Explore Tulum

The only Mayan Ruins overlooking the sea

Tulum is most famous for its position, on the edge of the Caribbean Sea. The Tulum Ruins offers stellar views of the crystal clear waters. This settlement sits on a small cliff, with visitor access to the beach below making this an interesting and fun half-day. Named Tulu’um by Yucatecans, translated to the ‘Walled City’, visitors will easily see the wall built around this ceremonial city, an architectural addition found in few Mayan sites.

Archaeologists refer to the Tulum Ruins as Zama, the original Mayan name which means ‘The City of Dawn’ due to its positioning towards the morning sunrise.

Tulum was a productive port for the Maya, built and occupied during 1200 A.D. to mid 1500 A.D., with most received trade transported to Coba or exported to Guatemala. Tulum never saw more than 1,000 to 1,600 residents, most being religious and political leaders. The site was abandoned in the late 1500s with documentation showing that residents were hit by disease, spread by Spanish conquerers.

The most significant buildings are the Temple of the Descending God, the Castillo, and the Temple of the Frescoes. These structures are on a much smaller scale found at other Mayan ruins. The Temple of the Wind and the Temple of the Sun are two small cliff-side structures that played a significant role in the spiritual practices and astrological findings of the Maya.

The cliffs to the east coupled with the surrounding walls to the west, provide a distinct architectural design to the Maya’s list of cities. The salt air has been a catalyst to deterioration of the stone structures. There are paintings in the Temple of the Frescoes and the carvings of the Descending God can be seen on the Temple that bears its name.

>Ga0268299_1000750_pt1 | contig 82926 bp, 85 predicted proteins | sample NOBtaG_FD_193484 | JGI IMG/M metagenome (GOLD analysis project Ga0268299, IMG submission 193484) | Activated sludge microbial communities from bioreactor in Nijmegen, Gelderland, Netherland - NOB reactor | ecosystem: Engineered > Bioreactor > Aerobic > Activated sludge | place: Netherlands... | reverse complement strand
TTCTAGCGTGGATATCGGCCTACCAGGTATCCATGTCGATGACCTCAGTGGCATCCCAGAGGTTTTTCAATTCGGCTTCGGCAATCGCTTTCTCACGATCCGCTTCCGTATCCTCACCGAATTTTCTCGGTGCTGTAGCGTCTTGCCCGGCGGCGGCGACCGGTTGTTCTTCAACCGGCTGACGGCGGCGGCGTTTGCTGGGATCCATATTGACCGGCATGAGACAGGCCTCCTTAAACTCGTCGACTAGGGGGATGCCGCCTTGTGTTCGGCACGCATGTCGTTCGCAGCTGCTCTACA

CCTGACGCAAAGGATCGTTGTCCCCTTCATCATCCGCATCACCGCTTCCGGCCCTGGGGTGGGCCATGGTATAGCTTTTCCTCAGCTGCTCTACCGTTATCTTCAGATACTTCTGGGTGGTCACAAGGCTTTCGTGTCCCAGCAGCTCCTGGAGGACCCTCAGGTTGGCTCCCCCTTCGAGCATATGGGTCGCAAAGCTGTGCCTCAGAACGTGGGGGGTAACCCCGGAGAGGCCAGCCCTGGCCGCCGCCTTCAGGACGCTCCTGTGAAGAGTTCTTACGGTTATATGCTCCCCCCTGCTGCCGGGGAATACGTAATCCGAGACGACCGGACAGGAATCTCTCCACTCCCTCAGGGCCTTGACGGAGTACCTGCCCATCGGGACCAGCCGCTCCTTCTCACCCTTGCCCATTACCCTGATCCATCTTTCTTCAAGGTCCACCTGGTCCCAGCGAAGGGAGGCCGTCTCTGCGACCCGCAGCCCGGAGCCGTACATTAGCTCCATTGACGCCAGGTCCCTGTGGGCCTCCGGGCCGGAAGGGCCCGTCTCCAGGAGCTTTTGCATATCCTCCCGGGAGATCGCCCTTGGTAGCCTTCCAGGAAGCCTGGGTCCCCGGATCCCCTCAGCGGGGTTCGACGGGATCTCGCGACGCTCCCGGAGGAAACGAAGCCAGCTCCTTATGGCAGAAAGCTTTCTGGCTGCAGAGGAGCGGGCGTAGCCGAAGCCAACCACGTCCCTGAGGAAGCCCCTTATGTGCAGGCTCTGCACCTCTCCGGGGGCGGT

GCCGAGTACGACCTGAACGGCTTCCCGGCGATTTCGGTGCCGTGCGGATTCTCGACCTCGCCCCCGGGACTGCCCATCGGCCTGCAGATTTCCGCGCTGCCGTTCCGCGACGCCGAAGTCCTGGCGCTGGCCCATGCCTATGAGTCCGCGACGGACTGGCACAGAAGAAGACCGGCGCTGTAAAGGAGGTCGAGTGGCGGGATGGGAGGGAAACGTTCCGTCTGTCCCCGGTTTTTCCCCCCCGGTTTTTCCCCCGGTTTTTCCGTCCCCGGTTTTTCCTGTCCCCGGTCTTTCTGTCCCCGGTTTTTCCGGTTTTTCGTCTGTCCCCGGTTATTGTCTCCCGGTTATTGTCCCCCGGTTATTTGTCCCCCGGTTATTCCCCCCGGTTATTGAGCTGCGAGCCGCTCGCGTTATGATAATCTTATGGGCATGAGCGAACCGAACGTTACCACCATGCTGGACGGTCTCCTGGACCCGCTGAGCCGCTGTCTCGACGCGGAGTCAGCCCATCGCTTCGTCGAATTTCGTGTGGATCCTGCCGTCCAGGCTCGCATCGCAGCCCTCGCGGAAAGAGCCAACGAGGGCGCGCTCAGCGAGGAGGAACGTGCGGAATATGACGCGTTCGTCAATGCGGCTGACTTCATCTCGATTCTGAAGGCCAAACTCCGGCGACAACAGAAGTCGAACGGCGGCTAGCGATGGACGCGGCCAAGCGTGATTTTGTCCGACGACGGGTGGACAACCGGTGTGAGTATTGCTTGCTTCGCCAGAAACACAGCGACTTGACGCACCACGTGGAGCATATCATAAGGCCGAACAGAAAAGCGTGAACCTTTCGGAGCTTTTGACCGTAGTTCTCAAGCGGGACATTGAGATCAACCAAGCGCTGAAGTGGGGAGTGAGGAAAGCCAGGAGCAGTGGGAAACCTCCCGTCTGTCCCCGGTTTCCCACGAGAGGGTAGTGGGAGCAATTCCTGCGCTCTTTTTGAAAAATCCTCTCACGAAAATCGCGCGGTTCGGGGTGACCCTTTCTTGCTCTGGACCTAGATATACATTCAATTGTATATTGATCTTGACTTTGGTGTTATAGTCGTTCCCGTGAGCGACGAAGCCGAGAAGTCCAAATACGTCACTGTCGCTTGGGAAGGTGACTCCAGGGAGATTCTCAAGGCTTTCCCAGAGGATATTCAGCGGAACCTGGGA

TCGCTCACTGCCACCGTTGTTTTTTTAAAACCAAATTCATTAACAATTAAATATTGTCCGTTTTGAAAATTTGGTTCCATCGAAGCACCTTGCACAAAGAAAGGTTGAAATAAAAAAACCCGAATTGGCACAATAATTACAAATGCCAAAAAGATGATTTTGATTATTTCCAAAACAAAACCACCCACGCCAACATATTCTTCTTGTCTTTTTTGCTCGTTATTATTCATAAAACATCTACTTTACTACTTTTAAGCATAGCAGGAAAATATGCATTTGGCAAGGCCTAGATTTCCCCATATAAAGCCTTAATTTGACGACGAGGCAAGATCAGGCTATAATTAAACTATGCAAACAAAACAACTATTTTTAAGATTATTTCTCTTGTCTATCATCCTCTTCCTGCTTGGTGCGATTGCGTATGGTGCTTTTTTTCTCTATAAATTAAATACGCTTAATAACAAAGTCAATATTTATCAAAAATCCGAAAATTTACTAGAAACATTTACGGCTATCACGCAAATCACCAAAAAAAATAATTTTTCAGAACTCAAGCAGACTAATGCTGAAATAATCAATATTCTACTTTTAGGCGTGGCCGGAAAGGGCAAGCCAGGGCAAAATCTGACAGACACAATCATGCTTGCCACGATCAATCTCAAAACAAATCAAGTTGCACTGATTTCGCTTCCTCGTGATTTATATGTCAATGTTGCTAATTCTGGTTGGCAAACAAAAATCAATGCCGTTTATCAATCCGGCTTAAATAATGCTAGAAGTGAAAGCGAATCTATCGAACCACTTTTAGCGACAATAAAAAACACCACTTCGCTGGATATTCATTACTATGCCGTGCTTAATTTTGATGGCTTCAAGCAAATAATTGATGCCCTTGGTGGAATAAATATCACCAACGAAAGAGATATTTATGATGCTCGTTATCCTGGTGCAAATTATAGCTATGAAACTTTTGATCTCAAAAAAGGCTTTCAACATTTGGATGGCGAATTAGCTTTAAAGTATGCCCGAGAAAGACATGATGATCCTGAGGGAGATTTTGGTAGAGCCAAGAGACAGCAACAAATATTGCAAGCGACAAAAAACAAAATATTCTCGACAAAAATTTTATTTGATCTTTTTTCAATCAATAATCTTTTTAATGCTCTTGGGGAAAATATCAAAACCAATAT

Interesting facts about Tulum

  • Most trade was conducted with Coba, but there is evidence that products were transported through Río Motagua and the Río Usumacincta/Pasión system as far as Guatemala.
  • A stele was found within the walls of Tulum dating to 540 A.D. but thought to have been moved to the city for safe keeping.
  • The cliffs facing the sea are 39 feet tall. The west facing wall ranges in height from 10 ft to 16 ft, is 26 ft thick and runs 1300 ft long. This defense wall would have taken years to build, indicating that safety and security was key at this location.
  • The Temple of the Descending God still has the remains of a Mixteca-Puebla style mural on the eastern wall, a style that originated in highland Mexico. This mural can be viewed from the exterior, as visitors are not able to enter this building.
  • A small cenote is located in the far north corner of the sight, this being the only source of fresh water for the residents.
  • The 25 ft Castillo (pyramid) has an observation deck that overlooks the sea, and is thought to have been built in stages. The observation deck is perfectly aligned with a break in the barrier reef, indicating where boats and canoes can safely come into shore. This marine baring is still used today by local fisherman and dive boats.
  • Copper, salt, and textiles were found to be heavily imported products.

Explore the Tulum Ruins your way!

Tulum is a fascinating site that can be completed in as little as 2. 5 hours (door to door) or you can spend a full day there. The site is small, but the surroundings can stretch out visit to include an entire day. Travel time to this INAH (Instituto Nacional de Antropología y Historia) site is less, but fun time is way more! Many visitors combine their Tulum ruin visit with a Tulum beach visit, or another attraction along the way. Our suggested itineraries provide you with a few options, so pick the best one for you!

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